Yes. Before the trial, he asked a state appeals court to postpone the trial while he appeals the gag order, but the court refused. His appeal of the order itself is ongoing.


Initially imposed March 26, the gag order bars Trump from making or directing others to make public statements about any juror and about any “reasonably foreseeable” witness’ participation in the investigation or the trial.

It also bars any statements about lawyers in the case, court staffers, prosecution aides and relatives of all of the above, to the extent that the statements are intended to “materially interfere with, or to cause others to materially interfere with” their work on the case “or with the knowledge that such interference is likely to result.”

The order doesn’t apply to Judge Juan M. Merchan or to Manhattan District Attorney Alvin Bragg, whose office is bringing the case. It does apply to comments about their family members, however. Merchan added that provision on April 1 after Trump lashed out on social media at the judge’s daughter, a Democratic political consultant, and made a claim about her that was later repudiated by court officials.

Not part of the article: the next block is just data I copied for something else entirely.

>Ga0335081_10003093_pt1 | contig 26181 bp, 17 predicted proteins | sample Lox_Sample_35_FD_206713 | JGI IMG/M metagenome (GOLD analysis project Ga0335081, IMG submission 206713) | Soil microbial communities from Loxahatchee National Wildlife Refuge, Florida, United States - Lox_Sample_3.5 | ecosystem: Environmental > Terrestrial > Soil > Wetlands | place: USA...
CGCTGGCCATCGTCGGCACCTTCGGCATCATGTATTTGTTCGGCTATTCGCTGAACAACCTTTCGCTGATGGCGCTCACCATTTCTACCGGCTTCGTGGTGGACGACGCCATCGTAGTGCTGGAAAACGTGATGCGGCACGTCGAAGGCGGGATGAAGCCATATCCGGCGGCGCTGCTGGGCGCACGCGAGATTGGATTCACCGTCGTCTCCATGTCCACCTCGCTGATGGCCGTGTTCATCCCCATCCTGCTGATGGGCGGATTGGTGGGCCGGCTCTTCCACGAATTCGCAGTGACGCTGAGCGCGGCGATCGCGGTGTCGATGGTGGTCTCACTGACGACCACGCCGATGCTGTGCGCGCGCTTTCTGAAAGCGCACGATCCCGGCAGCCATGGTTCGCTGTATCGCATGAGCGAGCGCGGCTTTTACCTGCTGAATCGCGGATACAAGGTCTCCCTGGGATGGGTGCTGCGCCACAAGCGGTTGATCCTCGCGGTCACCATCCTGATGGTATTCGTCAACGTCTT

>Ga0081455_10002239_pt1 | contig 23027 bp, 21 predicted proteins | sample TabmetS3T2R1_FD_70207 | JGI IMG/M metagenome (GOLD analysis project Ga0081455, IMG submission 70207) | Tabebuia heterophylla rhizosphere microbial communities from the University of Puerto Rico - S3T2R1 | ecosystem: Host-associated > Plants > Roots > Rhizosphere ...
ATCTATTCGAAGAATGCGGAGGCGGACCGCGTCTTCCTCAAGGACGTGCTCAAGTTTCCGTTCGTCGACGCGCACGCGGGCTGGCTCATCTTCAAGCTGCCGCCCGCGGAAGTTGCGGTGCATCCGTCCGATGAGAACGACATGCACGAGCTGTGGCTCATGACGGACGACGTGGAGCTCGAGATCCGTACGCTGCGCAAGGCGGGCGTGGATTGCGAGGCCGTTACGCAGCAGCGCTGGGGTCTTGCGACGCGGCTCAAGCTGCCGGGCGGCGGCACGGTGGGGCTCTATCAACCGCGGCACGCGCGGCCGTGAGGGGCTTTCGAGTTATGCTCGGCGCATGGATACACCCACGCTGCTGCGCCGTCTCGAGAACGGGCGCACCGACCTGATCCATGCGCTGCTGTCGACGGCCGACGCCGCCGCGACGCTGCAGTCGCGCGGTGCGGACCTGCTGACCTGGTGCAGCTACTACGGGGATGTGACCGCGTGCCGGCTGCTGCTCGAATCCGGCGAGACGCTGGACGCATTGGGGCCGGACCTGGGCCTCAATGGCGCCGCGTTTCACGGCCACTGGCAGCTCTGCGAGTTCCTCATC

Trump is also allowed to talk about his political opponents, as Merchan made clear on Thursday.

The order also doesn’t bar witnesses from commenting on Trump. Michael Cohen, Trump’s ex-lawyer and an expected witness, has routinely attacked his former boss, leading Trump to complain about not being able to respond in kind.


Yes. The U.S. Supreme Court has held that criminal defendants have a constitutional right to take the stand in their own defense — or not to.

There was some confusion after Trump said Thursday that because of the gag order, he was “not allowed to testify.” In context, it appeared he was actually referring to his ability to respond to a reporter’s court-hallway question about a witness’ testimony that afternoon.

Trump clarified to reporters Friday that he understood the order wasn’t a bar on testifying. Merchan emphasized the same in court.

“I want to stress, Mr. Trump, you have an absolute right to testify at trial, if that’s what you decide to do after consultation with your attorneys,” Merchan said.